Foreign Policy Blogs

Aid Britannia: Aspirations vs. Politics

British Prime Minister David Cameron and Nigerian President Goodluck Jonathan talk during a meeting at the State House, on July 19, 2011 in Lagos, Nigeria – Getty Images

 The Economist recently ran an article that highlights the tension between spending on foreign assistance and domestic political support for it.  Prime Minister David Cameron, who ran on a platform supporting more aid and has insulated it from the cuts he has levied on almost every other part of government, is the latest to find himself in this political quandary.  On a recent trip to Africa he tried to strike a tone that would please audiences at home and abroad:

In Lagos, Mr Cameron painted a vision of British aid as a catalyst for economic growth. To reassure “aid sceptics” back home, who worry about money going astray, Britain will focus its cash on things that are “quantifiable and measurable”, such as campaigns to vaccinate millions of children, he vowed. The prime minister talked of unclogging regional and international trade with investments in new internet links, roads and more professional customs services. He positively boasted that he had flown to Africa with a plane “full of business leaders”. Yes, Britain should help the starving and those ravaged by war, drought and disease, he said; but growth, nurtured by free trade and political reforms, had the potential to wean Africa off aid altogether.

As Britain moves to reduce the size of its armed forces Cameron is seeking to position the country as an aid superpower.  As the chart below indicates, Britain already has a preponderance of soft power.  But is it sustainable (politically or financially) in lean times?

Cameron might want to look to the American case of the perception-reality gap in managing the politics around foreign aid (see below from Sarah Sullivan at the PBS News Hour):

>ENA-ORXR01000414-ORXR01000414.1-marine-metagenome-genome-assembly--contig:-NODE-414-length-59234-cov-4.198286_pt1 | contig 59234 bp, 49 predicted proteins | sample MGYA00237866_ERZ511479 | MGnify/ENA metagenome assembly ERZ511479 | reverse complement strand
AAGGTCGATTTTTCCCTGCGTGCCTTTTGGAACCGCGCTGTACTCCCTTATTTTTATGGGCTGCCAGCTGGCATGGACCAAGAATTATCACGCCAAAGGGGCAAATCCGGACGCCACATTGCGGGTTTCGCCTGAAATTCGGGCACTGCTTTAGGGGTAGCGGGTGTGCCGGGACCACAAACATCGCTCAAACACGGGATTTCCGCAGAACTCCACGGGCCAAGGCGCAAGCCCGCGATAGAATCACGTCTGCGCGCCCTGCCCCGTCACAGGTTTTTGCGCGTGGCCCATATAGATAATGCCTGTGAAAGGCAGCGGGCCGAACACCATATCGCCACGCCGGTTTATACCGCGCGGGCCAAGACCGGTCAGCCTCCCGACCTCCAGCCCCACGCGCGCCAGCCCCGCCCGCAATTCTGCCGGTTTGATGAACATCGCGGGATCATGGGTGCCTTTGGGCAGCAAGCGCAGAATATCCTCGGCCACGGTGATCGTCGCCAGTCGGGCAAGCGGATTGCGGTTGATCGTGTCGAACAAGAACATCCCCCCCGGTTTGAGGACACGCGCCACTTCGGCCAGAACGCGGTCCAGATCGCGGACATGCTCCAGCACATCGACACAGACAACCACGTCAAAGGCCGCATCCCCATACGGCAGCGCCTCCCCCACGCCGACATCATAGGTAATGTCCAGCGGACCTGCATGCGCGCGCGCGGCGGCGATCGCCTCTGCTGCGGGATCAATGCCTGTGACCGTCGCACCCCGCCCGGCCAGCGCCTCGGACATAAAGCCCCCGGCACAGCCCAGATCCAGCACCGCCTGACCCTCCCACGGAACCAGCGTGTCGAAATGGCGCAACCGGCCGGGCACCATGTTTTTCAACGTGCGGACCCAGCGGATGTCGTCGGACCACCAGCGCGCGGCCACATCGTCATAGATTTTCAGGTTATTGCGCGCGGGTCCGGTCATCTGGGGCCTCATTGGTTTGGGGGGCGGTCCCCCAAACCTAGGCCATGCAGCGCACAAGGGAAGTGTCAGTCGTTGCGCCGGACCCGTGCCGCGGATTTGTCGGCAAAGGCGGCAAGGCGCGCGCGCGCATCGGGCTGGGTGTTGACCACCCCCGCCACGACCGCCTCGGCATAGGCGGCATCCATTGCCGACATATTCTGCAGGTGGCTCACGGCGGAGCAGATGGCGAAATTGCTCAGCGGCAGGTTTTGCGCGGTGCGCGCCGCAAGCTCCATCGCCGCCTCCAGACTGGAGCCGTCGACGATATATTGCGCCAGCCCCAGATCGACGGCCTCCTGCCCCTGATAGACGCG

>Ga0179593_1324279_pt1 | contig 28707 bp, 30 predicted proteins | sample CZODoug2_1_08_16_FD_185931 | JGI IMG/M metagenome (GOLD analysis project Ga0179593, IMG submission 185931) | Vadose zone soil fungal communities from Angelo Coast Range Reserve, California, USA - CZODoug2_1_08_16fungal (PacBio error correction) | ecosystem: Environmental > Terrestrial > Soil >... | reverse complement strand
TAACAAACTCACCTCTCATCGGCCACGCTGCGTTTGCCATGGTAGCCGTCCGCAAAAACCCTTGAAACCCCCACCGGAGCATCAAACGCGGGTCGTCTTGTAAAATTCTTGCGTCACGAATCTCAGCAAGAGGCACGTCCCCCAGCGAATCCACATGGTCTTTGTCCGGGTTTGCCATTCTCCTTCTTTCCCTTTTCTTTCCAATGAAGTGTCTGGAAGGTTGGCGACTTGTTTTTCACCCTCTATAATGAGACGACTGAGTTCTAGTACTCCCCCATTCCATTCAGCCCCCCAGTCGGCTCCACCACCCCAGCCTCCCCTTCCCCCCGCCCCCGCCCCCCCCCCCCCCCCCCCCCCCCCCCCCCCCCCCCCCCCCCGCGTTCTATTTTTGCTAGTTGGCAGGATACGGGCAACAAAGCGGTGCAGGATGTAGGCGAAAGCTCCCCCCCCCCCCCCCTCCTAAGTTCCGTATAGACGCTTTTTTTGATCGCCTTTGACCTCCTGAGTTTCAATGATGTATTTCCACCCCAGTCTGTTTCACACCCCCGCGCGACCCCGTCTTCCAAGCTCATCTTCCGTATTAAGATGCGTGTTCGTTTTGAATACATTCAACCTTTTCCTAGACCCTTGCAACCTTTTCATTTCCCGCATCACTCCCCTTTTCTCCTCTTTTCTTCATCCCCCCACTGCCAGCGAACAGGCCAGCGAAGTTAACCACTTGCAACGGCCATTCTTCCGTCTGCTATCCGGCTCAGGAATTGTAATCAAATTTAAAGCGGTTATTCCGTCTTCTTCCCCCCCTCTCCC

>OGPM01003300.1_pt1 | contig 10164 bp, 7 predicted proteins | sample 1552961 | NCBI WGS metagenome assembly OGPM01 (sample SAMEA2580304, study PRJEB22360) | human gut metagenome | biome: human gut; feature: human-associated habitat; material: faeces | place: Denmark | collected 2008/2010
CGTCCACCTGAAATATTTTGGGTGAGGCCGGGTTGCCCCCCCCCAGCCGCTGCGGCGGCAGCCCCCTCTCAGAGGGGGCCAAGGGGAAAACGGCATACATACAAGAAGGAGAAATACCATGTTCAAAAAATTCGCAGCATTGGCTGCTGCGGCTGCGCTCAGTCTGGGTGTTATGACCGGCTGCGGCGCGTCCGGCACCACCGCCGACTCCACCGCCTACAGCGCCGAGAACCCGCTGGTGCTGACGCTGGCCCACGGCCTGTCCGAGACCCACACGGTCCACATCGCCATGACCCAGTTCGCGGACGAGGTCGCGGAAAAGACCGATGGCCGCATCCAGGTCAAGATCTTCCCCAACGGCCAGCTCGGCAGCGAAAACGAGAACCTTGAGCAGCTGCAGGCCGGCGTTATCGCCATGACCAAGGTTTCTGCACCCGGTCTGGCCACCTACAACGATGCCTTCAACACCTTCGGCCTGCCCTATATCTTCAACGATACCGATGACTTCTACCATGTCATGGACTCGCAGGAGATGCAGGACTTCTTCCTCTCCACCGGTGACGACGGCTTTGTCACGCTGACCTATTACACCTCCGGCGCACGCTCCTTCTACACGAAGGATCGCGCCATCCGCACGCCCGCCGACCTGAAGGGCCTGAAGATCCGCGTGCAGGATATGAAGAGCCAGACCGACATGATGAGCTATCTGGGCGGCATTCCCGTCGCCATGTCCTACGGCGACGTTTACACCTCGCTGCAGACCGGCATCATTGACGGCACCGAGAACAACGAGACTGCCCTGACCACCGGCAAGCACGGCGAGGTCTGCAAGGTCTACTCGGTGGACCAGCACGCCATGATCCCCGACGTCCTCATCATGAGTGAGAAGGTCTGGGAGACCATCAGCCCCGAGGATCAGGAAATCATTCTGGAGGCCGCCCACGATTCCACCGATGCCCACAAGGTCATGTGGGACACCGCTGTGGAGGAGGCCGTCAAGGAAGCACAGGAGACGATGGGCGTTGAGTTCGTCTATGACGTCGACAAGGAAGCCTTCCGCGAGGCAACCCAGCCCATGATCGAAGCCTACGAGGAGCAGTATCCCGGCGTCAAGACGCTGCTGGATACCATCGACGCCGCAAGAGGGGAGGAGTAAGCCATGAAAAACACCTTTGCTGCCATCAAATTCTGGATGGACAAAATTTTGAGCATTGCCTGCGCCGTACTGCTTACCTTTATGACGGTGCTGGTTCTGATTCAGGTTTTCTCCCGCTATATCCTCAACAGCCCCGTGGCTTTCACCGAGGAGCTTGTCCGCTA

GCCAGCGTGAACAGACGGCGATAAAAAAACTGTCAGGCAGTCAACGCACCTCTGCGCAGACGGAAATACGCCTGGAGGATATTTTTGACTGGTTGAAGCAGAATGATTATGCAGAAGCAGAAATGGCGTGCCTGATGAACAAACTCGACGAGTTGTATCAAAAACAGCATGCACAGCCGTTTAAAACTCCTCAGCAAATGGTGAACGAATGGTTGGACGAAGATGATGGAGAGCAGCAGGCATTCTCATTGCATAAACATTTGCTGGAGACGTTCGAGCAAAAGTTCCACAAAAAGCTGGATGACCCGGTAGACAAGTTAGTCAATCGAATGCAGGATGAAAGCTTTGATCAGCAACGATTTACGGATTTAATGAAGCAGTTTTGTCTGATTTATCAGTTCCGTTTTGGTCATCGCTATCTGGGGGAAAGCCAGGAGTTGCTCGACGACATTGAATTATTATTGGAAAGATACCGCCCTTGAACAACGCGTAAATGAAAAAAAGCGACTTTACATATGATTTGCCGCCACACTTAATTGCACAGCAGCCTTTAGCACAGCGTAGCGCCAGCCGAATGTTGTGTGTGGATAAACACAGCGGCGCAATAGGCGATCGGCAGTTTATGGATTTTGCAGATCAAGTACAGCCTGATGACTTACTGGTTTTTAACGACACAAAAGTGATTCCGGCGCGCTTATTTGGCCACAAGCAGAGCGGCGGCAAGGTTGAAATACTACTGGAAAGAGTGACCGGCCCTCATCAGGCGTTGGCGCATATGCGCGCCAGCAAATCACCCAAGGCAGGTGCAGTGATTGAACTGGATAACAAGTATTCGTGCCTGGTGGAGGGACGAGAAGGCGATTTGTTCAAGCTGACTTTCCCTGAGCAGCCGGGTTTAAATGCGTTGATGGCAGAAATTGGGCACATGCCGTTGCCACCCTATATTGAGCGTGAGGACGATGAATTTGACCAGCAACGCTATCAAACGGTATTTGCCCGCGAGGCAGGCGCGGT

When asked in a recent poll how much the U.S. government spends on foreign aid, Americans vastly overestimated the amount — which might explain why politicians look to that area first when considering budget cuts, some analysts say. The survey, conducted by the WorldPublicOpinion.org project at the University of Maryland’s Program on International Policy Attitudes, asked the question: “What percentage of the federal budget goes to foreign aid?” The median answer was roughly 25 percent, according to the poll of 848 Americans. In reality, about 1 percent of the budget is allotted to foreign aid 

“Foreign aid is clearly on the chopping block these days,” says James Lindsay, director of studies at the Council on Foreign Relations. “The public’s inflated sense of foreign aid spending helps explain why so many politicians are quick to volunteer aid programs for the budget axe.”

 

 

Author

James Ketterer
James Ketterer

James Ketterer is Egypt Country Director for AMIDEAST, based in Cairo. He previously served as Vice Chancellor for Policy & Planning and Deputy Provost at the State University of New York (SUNY). In 2007-2008 he served on the staff of the Governor’s Commission on Higher Education. He previously served as Director of the SUNY Center for International Development.

Ketterer has extensive experience in technical assistance for democratization projects, international education, legislative development, elections, and policy analysis – with a focus on Africa and the Middle East. He has won and overseen projects funded by USAID, the Department for International Development (UK), the World Bank and the US State Department. He served on the National Security Council staff at the White House, as a policy analyst at the New York State Senate, a project officer with the Center for Legislative Development at the University at Albany, and as an international election specialist for the United Nations, the African-American Institute, and the Organization for Security and Cooperation in Europe. He is currently a Fellow at the Foreign Policy Association and has also held teaching positions in international politics at the New School for Social Research, Bard College, State University of New York at New Paltz, the University at Albany, Russell Sage College, and the College of Saint Rose.

Ketterer has lectured and written extensively on various issues for publications including the Washington Post, Middle East Report, the Washington Times, the Albany Times Union, and the Journal of Legislative Studies. He was a Boren National Security Educational Program Fellow at Johns Hopkins University and in Morocco, an International Graduate Rotary Scholar at the Bourguiba School of Languages in Tunisia, and studied Arabic at the King Fahd Advanced School of Translation in Morocco. He received his education at Johns Hopkins University, New York University and Fordham University.

Areas of focus: Public Diplomacy; Middle East; Africa; US Foreign Policy

Contributor to: Global Engagement

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